What do we really mean by GOOD TEA

I truly believe good tea should be good in three ways:

The first is taste; it has to taste amazing.

There is no comparison in the taste between a loving crafted loose leaf Earl Grey with real bergamot oil from a bergamot fruit and an industrial teabag with natural “flavourings” and maybe some blue, completely tasteless cornflower petals to make it look natural.

Second it has to be good for us.

No nasty chemicals, no beaches, no bags and no strings hanging menstrually over the side of your cup.

Lastly and most importantly it has to be good for the people who make it.

There are many labels and stamps printed on packaging that do a good job of green washing. But the harsh reality remains: the vast majority of people who live in tea growing communities live in very real poverty.

Most of the tea we drink in the UK does not come from China, or Japan (where they pay high prices for quality tea.) It doesn’t come from Yorkshire. It comes from India, Sri Lanka and East Africa. It comes from places where life expectancy in tea can be as low as 40s and rarely exceeds 50s. It comes from people who barely survive so we can have a cheap cuppa and the vast multinationals can maintain vast profits. It comes from exploitation of marginalised farming communities and relies on us turning a blind eye.

So when people call decent loose leaf tea, bought for quality over price, direct from a farmer “posh” you have to wonder where class comes into this? Is decent wine posh? Or cheese? Or bread? Isn’t the good stuff just a bit more expensive for a reason? When it comes to tea we only have to pay a few pence more, cup for cup. Not pounds like wine. When you think what we are happy to pay for a high street coffee on our daily commutes, does a few pennies really make a difference? Posh? Isn’t the real betrayal not our class, but our brothers and sisters in India and Africa?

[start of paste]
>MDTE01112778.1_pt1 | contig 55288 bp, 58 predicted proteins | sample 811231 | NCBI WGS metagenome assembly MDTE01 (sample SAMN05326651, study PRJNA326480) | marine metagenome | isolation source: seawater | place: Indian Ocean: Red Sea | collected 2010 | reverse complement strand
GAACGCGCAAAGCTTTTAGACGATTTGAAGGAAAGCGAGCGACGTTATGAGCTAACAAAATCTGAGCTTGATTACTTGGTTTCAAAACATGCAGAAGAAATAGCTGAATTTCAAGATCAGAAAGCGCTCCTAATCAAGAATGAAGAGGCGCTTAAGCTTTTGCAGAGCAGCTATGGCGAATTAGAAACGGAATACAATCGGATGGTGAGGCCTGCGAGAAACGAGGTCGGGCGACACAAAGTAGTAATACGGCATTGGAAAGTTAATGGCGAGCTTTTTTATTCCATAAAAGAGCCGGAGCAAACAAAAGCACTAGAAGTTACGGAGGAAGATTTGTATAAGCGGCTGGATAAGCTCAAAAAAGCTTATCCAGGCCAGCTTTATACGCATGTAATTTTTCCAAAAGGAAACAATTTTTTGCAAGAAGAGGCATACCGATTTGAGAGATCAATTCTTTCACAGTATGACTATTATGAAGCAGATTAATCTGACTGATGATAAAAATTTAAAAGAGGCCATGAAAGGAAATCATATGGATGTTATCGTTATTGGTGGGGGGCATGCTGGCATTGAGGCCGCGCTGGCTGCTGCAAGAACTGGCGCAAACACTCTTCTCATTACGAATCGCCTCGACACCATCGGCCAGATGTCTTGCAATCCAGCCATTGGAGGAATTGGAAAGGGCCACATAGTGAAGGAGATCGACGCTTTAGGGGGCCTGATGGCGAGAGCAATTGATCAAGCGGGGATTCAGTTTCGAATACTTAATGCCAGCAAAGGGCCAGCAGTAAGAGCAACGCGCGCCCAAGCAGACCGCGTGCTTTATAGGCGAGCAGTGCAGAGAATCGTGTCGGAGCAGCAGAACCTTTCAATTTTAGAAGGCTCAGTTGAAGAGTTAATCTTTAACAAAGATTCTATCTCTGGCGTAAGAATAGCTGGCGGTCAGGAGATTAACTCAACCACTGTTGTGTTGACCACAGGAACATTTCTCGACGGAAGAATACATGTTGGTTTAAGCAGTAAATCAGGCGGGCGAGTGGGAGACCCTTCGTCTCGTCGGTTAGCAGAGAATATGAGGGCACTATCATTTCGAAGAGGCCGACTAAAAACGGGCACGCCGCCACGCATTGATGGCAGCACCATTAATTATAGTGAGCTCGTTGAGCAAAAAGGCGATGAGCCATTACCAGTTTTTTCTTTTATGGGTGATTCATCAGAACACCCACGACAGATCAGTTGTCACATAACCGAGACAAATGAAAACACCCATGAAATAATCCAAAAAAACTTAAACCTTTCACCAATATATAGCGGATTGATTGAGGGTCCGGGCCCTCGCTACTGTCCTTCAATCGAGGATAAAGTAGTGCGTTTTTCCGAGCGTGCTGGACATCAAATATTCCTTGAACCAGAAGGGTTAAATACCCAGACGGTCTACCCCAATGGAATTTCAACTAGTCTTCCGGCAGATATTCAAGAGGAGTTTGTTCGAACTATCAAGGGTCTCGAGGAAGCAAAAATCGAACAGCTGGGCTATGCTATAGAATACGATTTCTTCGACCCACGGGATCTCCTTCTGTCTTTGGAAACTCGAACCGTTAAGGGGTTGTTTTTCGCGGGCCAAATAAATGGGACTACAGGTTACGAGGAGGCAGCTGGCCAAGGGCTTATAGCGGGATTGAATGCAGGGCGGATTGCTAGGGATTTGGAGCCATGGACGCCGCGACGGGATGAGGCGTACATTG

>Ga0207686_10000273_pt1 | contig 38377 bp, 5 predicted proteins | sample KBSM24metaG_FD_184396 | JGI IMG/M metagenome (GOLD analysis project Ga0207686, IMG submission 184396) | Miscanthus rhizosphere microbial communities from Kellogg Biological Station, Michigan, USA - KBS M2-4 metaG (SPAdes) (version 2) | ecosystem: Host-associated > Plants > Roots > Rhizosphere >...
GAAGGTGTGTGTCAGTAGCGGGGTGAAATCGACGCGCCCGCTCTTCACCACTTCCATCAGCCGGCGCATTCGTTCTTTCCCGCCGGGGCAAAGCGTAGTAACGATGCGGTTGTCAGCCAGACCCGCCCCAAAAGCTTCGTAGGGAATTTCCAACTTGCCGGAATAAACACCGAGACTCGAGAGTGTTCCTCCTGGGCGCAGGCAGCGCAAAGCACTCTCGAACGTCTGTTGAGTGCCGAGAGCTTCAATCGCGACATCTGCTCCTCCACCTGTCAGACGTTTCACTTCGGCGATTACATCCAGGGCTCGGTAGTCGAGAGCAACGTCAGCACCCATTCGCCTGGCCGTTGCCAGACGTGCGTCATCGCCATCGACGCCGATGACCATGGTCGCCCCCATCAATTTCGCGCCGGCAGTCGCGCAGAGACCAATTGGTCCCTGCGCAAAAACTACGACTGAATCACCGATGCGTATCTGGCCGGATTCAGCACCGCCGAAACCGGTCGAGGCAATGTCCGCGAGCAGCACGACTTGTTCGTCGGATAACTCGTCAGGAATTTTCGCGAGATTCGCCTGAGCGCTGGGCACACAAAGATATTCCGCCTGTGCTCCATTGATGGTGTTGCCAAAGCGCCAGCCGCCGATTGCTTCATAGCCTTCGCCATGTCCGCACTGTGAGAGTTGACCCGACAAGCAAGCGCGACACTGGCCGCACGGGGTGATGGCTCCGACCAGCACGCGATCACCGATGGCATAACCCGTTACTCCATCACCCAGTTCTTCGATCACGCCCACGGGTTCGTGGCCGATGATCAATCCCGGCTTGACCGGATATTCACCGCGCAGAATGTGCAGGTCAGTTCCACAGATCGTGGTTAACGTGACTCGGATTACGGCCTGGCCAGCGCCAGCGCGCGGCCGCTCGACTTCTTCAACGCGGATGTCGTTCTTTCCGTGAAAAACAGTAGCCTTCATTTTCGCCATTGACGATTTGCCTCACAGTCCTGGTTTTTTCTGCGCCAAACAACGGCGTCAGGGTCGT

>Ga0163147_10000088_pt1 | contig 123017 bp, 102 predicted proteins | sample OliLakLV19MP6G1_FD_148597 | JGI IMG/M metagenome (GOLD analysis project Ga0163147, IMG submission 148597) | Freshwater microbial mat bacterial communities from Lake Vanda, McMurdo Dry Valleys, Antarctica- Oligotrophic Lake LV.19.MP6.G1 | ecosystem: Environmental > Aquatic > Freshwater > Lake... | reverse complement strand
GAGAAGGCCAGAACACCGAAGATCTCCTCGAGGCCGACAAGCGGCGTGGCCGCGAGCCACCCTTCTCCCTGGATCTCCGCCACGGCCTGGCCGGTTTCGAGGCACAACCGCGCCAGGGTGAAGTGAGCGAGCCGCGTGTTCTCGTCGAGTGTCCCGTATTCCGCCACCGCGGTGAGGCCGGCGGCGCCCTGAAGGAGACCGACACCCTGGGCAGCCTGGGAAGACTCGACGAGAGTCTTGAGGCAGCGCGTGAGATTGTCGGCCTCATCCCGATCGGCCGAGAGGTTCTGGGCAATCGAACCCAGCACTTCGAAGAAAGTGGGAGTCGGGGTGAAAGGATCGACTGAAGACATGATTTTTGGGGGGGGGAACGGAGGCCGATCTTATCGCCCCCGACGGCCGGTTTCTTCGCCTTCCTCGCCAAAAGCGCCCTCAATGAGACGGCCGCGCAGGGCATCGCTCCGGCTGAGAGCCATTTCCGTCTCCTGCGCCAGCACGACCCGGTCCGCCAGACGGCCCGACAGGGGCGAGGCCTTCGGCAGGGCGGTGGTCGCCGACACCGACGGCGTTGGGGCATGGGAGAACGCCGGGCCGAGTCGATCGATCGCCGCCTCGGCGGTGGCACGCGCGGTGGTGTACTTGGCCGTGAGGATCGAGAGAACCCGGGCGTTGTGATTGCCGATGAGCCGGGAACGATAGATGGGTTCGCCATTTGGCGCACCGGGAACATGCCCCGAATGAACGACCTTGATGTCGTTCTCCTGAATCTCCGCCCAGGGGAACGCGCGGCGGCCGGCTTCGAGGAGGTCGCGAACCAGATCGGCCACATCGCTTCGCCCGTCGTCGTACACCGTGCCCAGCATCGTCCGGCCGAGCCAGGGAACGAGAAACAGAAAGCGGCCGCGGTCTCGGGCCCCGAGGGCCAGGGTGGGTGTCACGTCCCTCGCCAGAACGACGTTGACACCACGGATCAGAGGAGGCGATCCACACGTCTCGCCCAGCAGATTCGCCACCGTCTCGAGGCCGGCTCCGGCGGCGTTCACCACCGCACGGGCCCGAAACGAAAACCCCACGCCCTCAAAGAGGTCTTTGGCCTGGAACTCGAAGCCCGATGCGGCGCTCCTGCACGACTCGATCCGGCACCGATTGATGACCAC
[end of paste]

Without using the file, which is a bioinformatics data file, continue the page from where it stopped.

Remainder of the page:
We can be complicit in our ignorance or we can help change the world, a little bit for the better. Our choices matter.

I have spent the last 18 years travelling the world to work directly with farmers. I don’t dictate prices. The farmer sets what is fair for their farm and their community to flourish. We pay 12-20 times commodity prices for better quality tea - a real fair trade. We return a direct percentage of our revenue (not profits that can be fudged) back to the farms through Rare Charity – supporting educational scholarships. We are trying to do things differently. Just like the farmers who craft our tea we don’t expect you to support us just out of the goodness of your heart but because their tea will flood your life with pleasure.

It’s a pleasure revolution and I would love you to be part of it.

Henrietta (@raretealady)

All the best,

Image Henrietta Lovell
Rare Tea Lady
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Since 2000 Henrietta has been travelling the world, working directly with independent tea gardens, from the Shire Highlands of Malawi to the foothills of the Himalayas. Lovell is at the forefront of the tea revolution. She founded Rare Tea Company in 2004 to champion responsible and ethical relationships direct with farmers. In 2016 she founded Rare Charity pledging a direct percentage of Rare Tea revenue to their partner farms, supporting tertiary education scholarships. In 2019 Faber & Faber published her first book – "Infused - Adventures in Tea", named the New York Times book of the year and was awarded the prestigious Fortnum & Mason award. She is currently working on a documentary series.